There are many things besides the diet of the animal that can cause venison/elk/whatever to taste gamey. Quickly killing a healthy animal, bleeding gutting and skinning as quickly as possible will most of the time prevent a "gamey" taste regardless of what the animal eats and where it is caught.

Comment: Deregulation? Let's ask Enron! (Score 4, Insightful) 551

by gethoht (#34662880) Attached to: How the Free Market Rocked the Grid
Just look at all the "innovation" that companies like Enron brought to a deregulated energy market! Let's ask California how well that worked out for the average consumer. While we're at it we can look at deregulatory laws like the Commodity Futures Modernization Act and the repeal of Glass-Steagal that enabled such "innovation". The "free market" for oil is now run by speculators who can buy and sell contracts for millions of barrels of oil but never have to take delivery, creating false demand and squeezing millions of dollars a day from average americans as they have to pay over $3.00/gal to fuel their vehicles. What else has deregulation done? How about all those nasty little unregulated derivatives such as MBS(mortgage backed securities) that imploded the world economy? That's financial "innovation" like the world had never seen before. All thanks to deregulation, yay!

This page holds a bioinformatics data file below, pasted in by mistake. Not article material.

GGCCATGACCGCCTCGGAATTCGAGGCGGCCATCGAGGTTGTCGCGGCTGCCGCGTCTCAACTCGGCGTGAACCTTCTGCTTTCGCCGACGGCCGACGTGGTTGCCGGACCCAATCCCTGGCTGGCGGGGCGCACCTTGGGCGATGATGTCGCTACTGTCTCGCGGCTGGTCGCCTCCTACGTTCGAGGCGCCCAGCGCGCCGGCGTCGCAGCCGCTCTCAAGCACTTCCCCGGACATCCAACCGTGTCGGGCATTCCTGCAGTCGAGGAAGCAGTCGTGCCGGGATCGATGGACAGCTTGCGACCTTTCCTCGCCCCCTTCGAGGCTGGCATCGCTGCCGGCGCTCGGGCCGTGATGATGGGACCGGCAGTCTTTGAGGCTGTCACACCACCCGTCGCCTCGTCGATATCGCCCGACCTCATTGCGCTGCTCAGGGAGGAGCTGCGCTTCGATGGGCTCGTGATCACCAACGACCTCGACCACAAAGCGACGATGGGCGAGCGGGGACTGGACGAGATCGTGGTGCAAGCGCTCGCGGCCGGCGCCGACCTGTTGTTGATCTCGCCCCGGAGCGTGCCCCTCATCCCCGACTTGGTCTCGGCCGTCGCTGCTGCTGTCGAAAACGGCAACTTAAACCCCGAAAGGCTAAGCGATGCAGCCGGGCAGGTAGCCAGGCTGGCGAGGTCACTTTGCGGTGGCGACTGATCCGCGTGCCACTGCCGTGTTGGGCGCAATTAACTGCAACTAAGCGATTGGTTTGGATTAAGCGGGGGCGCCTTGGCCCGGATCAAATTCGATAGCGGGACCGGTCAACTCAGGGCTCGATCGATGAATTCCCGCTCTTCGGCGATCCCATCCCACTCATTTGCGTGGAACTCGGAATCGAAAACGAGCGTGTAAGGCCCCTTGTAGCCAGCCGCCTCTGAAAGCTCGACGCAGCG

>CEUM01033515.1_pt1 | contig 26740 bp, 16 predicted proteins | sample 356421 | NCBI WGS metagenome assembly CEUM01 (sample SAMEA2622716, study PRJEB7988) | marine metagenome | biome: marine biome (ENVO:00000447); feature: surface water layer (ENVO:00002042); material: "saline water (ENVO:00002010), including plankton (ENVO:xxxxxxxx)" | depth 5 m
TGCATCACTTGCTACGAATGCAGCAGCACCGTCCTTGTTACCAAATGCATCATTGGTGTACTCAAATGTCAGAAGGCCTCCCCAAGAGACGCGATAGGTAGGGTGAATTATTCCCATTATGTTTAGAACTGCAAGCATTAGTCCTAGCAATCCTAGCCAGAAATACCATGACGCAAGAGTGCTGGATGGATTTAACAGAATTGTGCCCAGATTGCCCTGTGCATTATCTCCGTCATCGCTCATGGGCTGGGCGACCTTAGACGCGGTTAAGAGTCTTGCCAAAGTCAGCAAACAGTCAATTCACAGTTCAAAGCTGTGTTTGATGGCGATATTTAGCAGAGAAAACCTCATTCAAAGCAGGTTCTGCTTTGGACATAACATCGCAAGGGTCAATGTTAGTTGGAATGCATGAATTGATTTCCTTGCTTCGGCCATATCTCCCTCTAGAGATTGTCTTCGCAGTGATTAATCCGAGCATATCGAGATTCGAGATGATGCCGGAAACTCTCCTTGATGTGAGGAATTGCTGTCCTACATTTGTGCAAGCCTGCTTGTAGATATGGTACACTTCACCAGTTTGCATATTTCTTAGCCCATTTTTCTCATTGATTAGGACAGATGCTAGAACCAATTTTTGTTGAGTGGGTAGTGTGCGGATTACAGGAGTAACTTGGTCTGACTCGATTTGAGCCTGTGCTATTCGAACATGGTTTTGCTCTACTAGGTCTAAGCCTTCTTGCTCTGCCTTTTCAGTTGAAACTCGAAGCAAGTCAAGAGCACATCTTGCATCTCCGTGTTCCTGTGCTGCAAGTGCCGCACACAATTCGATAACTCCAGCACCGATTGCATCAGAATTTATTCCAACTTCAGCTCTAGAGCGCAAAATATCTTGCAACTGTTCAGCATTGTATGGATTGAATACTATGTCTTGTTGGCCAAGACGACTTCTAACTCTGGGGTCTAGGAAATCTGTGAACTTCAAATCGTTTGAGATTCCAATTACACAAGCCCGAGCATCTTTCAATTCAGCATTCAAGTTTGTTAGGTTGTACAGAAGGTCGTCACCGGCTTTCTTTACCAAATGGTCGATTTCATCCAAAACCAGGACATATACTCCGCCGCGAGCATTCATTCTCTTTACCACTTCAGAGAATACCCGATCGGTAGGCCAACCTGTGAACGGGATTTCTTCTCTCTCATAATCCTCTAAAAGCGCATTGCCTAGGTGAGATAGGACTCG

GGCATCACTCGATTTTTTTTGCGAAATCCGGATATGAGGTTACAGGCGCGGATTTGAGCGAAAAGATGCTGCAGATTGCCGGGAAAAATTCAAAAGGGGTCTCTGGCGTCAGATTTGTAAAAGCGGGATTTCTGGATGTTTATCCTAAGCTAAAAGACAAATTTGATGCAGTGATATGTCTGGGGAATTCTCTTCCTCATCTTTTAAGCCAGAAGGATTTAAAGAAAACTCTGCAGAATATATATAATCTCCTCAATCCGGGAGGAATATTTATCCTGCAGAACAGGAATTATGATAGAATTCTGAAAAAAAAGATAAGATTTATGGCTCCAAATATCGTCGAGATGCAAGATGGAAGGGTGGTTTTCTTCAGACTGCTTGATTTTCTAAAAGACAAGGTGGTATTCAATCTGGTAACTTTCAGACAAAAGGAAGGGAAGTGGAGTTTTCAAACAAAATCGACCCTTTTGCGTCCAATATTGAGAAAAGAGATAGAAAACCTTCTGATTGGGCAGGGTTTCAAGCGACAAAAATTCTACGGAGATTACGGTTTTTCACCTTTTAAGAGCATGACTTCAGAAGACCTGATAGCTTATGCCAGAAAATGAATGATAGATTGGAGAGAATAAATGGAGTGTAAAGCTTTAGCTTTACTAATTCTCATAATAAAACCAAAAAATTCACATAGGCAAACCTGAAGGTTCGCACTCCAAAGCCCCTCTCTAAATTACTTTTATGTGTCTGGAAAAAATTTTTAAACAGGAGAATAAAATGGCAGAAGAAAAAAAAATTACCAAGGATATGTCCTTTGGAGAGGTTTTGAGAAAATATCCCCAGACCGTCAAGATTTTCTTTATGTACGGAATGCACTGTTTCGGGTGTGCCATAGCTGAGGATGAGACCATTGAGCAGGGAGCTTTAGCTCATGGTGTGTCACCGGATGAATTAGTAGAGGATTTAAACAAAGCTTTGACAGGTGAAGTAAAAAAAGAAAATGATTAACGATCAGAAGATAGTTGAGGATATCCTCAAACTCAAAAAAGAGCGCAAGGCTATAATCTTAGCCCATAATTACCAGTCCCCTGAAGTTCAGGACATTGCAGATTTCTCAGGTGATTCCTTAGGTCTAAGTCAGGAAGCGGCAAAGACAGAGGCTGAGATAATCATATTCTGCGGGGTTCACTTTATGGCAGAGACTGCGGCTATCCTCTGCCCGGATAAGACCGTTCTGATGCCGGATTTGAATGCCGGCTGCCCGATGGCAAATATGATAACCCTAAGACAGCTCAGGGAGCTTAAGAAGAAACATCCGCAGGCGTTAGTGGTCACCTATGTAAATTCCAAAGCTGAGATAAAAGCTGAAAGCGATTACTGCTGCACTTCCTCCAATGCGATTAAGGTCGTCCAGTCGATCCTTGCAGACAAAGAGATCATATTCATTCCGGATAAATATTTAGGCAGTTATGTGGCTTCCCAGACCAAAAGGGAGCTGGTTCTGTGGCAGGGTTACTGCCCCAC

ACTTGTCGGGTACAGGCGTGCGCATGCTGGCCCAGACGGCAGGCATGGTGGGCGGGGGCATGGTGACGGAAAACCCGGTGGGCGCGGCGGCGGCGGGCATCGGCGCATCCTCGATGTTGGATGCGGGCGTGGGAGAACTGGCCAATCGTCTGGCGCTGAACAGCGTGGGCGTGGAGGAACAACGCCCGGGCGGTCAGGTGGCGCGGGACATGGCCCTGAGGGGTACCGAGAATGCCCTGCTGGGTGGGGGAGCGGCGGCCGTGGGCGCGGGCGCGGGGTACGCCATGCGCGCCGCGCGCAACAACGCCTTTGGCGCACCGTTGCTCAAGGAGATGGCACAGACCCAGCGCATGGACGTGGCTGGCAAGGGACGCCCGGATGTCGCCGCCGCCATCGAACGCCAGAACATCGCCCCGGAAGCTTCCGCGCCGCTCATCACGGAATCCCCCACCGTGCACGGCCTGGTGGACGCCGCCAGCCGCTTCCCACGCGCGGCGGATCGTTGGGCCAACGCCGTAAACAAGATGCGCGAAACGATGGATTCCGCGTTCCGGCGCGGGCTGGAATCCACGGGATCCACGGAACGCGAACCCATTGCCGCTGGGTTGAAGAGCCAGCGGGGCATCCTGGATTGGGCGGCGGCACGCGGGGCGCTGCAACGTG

How the Free Market Rocked the Grid 551

Posted by Soulskill
from the current-events dept.
sean_nestor sends in a story at IEEE Spectrum that begins: "Most of us take for granted that the lights will work when we flip them on, without worrying too much about the staggeringly complex things needed to make that happen. Thank the engineers who designed and built the power grids for that — but don't thank them too much. Their main goal was reliability; keeping the cost of electricity down was less of a concern. That's in part why so many people in the United States complain about high electricity prices. Some armchair economists (and a quite a few real ones) have long argued that the solution is deregulation. After all, many other US industries have been deregulated — take, for instance, oil, natural gas, or trucking — and greater competition in those sectors swiftly brought prices down. Why not electricity?"

Comment: Re:Oracle? (Score 2, Interesting) 228

by gethoht (#34194044) Attached to: Red Hat Releases RHEL 6